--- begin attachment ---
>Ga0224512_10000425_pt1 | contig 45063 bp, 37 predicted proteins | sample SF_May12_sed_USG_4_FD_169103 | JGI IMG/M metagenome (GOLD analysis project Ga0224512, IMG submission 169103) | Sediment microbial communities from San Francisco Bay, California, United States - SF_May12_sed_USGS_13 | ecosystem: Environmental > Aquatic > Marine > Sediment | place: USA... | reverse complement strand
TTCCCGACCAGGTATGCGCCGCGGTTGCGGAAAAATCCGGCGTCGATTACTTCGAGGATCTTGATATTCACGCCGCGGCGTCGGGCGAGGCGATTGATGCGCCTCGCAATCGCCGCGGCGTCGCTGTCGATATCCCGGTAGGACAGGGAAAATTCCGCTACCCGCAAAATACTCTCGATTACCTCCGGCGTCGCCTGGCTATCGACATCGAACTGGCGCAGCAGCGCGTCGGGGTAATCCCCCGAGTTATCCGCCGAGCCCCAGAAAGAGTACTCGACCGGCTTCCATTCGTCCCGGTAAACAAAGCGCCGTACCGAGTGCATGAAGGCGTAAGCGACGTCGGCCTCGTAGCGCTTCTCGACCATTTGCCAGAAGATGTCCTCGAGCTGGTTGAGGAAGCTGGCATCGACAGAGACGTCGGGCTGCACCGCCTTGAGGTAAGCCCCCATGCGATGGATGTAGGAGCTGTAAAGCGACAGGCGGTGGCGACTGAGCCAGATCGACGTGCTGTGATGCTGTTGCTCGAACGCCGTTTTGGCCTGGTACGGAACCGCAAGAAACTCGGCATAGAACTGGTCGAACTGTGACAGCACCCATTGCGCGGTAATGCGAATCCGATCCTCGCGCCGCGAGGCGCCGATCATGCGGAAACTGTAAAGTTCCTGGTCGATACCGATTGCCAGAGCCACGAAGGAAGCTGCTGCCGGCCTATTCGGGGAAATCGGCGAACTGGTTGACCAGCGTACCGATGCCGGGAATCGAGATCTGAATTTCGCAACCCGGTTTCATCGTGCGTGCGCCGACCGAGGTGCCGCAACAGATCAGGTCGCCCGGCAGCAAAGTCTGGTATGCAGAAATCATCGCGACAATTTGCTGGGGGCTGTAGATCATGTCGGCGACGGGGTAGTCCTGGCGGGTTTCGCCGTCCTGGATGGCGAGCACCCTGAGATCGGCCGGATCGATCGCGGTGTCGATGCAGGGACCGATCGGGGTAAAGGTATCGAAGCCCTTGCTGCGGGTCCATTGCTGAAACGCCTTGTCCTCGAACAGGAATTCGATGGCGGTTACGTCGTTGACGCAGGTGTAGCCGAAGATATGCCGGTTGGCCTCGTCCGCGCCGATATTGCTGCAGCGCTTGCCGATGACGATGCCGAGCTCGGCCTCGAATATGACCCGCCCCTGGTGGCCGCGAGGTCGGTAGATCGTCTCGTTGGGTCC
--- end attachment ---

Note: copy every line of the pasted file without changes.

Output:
>Ga0224512_10000425_pt1 | contig 45063 bp, 37 predicted proteins | sample SF_May12_sed_USG_4_FD_169103 | JGI IMG/M metagenome (GOLD analysis project Ga0224512, IMG submission 169103) | Sediment microbial communities from San Francisco Bay, California, United States - SF_May12_sed_USGS_13 | ecosystem: Environmental > Aquatic > Marine > Sediment | place: USA... | reverse complement strand
TTCCCGACCAGGTATGCGCCGCGGTTGCGGAAAAATCCGGCGTCGATTACTTCGAGGATCTTGATATTCACGCCGCGGCGTCGGGCGAGGCGATTGATGCGCCTCGCAATCGCCGCGGCGTCGCTGTCGATATCCCGGTAGGACAGGGAAAATTCCGCTACCCGCAAAATACTCTCGATTACCTCCGGCGTCGCCTGGCTATCGACATCGAACTGGCGCAGCAGCGCGTCGGGGTAATCCCCCGAGTTATCCGCCGAGCCCCAGAAAGAGTACTCGACCGGCTTCCATTCGTCCCGGTAAACAAAGCGCCGTACCGAGTGCATGAAGGCGTAAGCGACGTCGGCCTCGTAGCGCTTCTCGACCATTTGCCAGAAGATGTCCTCGAGCTGGTTGAGGAAGCTGGCATCGACAGAGACGTCGGGCTGCACCGCCTTGAGGTAAGCCCCCATGCGATGGATGTAGGAGCTGTAAAGCGACAGGCGGTGGCGACTGAGCCAGATCGACGTGCTGTGATGCTGTTGCTCGAACGCCGTTTTGGCCTGGTACGGAACCGCAAGAAACTCGGCATAGAACTGGTCGAACTGTGACAGCACCCATTGCGCGGTAATGCGAATCCGATCCTCGCGCCGCGAGGCGCCGATCATGCGGAAACTGTAAAGTTCCTGGTCGATACCGATTGCCAGAGCCACGAAGGAAGCTGCTGCCGGCCTATTCGGGGAAATCGGCGAACTGGTTGACCAGCGTACCGATGCCGGGAATCGAGATCTGAATTTCGCAACCCGGTTTCATCGTGCGTGCGCCGACCGAGGTGCCGCAACAGATCAGGTCGCCCGGCAGCAAAGTCTGGTATGCAGAAATCATCGCGACAATTTGCTGGGGGCTGTAGATCATGTCGGCGACGGGGTAGTCCTGGCGGGTTTCGCCGTCCTGGATGGCGAGCACCCTGAGATCGGCCGGATCGATCGCGGTGTCGATGCAGGGACCGATCGGGGTAAAGGTATCGAAGCCCTTGCTGCGGGTCCATTGCTGAAACGCCTTGTCCTCGAACAGGAATTCGATGGCGGTTACGTCGTTGACGCAGGTGTAGCCGAAGATATGCCGGTTGGCCTCGTCCGCGCCGATATTGCTGCAGCGCTTGCCGATGACGATGCCGAGCTCGGCCTCGAATATGACCCGCCCCTGGTGGCCGCGAGGTCGGTAGATCGTCTCGTTGGGTCC